As Meher Baba’s statement implies, such caring love would be beneficial to patient and therapist alike. Perhaps the granted mutuality of giving and receiving is yet another therapeutic benefit for the patient who thus comes to understand himself as a source, not just a deprived recipient, of valued and nourishing love.

Spiritual ‘‘Surpass’’: Awakening to the (Awe of) Infinite Consciousness: Problems Inherent to Spiritual Growth

The concept of ‘‘spiritual bypass’’ locates problems of spiritual development in egoic immaturity or unresolved past trauma. Yet, there is also the possibility that spiritual awakening can be inherently challenging, even for the most mature or untraumatized individuals (even those who have ostensibly resolved all ‘‘bypass’’ issues). Indeed, ‘‘awakening’’ might bequest the awakened one not only an inner peace, profoundly present-centered attention, and resolution of bypass issues, but also new problems attendant to increased faith, love, sense of responsibility, powers of judgment and empathic sensitivity to ever-expanding spheres of world-suffering, etc. This has, in fact, been the case with numerous historical saints, including Meher Baba,Christ, Saint John of the Cross, Socrates, Dalai Lama, et al. Thus, an assessment of ‘‘spiritual surpass,’’not just ‘‘bypass,’’ deserves to be considered. Spiritual surpass issues would include:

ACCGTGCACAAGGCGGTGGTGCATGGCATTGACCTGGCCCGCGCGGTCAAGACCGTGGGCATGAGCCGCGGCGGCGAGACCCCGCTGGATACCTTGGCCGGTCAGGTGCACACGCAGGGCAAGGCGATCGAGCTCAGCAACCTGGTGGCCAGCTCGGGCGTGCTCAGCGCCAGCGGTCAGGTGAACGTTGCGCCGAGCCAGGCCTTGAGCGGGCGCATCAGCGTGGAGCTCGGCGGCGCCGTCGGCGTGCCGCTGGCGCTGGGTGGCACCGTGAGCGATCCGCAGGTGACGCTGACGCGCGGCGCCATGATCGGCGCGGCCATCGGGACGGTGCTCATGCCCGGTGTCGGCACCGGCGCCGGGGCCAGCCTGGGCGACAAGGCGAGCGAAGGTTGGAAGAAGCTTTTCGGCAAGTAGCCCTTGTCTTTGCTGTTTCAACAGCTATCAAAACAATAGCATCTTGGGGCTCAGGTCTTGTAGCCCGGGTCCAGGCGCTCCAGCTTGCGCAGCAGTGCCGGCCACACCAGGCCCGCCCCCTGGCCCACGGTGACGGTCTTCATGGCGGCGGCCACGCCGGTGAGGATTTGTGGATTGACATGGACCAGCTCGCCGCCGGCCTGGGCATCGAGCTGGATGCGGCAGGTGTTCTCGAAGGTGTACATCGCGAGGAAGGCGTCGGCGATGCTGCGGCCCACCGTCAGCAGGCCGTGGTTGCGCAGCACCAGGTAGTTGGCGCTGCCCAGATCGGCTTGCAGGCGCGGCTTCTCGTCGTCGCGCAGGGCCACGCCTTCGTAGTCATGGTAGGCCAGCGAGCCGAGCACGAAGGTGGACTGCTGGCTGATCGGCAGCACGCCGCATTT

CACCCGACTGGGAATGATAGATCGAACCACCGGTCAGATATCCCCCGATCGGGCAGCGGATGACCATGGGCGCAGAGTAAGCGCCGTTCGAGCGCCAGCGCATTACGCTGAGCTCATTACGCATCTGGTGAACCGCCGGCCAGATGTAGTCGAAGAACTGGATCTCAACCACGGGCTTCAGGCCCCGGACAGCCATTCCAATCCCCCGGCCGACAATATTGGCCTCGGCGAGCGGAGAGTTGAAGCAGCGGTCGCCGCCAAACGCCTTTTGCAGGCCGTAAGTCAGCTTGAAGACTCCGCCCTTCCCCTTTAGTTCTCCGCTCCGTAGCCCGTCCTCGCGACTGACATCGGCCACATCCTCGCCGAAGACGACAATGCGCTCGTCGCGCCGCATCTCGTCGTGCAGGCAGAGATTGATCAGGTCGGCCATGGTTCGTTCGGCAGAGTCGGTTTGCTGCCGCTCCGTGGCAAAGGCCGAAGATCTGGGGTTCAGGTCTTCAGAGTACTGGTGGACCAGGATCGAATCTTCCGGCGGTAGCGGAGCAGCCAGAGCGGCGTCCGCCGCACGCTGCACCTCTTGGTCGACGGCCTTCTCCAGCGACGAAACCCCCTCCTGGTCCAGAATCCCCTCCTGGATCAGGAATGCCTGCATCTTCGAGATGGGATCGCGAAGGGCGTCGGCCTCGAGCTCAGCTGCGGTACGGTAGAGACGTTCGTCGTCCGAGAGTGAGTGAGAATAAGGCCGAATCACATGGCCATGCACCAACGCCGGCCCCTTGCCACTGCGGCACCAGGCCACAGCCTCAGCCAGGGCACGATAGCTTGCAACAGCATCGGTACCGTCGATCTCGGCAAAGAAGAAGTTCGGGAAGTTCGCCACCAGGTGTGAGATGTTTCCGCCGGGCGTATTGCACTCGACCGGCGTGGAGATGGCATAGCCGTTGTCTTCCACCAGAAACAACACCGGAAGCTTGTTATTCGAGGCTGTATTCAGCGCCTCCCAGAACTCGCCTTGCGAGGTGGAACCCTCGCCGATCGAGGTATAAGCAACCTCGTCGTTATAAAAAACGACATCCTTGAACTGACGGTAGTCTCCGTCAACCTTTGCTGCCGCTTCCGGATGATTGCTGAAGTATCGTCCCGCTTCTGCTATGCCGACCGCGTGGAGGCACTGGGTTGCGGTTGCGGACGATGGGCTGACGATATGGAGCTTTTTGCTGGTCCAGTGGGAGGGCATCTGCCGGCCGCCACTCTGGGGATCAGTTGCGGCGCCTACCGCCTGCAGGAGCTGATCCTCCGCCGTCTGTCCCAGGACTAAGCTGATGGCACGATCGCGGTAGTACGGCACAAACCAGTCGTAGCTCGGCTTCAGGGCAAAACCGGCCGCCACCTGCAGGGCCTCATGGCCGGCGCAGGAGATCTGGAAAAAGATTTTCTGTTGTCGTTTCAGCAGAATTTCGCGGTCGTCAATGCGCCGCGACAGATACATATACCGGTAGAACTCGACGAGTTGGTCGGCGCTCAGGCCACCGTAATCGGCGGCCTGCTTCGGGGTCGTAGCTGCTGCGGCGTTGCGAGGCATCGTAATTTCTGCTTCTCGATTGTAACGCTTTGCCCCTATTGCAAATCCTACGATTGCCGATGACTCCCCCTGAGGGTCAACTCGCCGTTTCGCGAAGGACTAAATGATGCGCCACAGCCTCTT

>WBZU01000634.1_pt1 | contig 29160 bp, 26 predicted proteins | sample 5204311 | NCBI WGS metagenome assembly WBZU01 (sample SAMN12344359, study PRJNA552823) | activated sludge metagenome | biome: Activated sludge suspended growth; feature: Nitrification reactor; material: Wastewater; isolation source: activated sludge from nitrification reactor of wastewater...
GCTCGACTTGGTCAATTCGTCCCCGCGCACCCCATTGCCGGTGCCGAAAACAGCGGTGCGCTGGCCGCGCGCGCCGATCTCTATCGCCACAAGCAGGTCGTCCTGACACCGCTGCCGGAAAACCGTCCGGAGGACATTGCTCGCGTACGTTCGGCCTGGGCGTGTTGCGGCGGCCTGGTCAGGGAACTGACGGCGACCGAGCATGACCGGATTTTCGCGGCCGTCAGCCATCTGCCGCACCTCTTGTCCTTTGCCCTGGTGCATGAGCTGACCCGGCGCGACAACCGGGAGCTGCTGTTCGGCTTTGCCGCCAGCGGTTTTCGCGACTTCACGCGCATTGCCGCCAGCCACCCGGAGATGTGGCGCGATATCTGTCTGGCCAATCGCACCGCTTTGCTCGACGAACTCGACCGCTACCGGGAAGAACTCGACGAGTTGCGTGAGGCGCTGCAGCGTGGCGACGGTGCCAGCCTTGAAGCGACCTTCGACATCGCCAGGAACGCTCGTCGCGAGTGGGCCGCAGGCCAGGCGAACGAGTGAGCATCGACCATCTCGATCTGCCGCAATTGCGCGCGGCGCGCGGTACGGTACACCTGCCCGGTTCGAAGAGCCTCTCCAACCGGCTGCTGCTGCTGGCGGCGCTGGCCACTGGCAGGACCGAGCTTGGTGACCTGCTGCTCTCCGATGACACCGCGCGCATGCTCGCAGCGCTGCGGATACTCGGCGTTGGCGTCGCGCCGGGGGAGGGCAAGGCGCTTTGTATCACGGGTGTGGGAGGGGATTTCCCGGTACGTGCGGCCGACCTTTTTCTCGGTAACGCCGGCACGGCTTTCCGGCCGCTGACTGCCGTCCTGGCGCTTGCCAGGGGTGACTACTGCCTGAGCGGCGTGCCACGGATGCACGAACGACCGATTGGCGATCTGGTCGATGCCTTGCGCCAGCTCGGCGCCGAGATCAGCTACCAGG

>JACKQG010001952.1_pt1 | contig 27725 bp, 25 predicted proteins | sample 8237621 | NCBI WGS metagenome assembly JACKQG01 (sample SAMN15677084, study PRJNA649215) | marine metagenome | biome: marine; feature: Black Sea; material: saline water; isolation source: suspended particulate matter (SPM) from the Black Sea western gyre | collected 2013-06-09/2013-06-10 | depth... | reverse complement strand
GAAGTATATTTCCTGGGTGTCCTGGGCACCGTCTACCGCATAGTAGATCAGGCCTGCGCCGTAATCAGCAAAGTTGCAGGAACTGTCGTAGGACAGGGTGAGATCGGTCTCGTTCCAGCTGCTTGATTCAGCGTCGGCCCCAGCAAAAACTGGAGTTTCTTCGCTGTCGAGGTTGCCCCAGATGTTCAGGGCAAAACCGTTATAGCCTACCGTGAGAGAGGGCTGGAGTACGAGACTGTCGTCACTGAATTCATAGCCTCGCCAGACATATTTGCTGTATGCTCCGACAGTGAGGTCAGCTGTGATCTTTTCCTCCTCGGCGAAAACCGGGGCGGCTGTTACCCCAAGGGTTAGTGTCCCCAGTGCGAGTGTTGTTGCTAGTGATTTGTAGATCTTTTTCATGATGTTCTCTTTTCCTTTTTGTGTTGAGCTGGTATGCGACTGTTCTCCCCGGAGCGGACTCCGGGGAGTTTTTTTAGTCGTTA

· Self-compelled desires for heightened ethical behavior, including those related to the ‘‘love ethic’’

· Emergent moods of both intensive confidence and humility which engender creative actions, but devoid of egotistical strivings

· Communication struggles regarding ‘‘ineffable’’ experience

· The emergence of yogic powers of shaktipat (energetic transmission to others)

· Anguish resulting from sensitized empathy for suffering

· The question of assuming a public role of ‘‘spiritual teacher’’ (or not)

· Assessing the limits, as well as the breadth, of one’s spiritual knowledge and awakened state

· The matter of whom to consult for help, once one has ‘‘gone public’’ as a ‘‘self-realized being.’’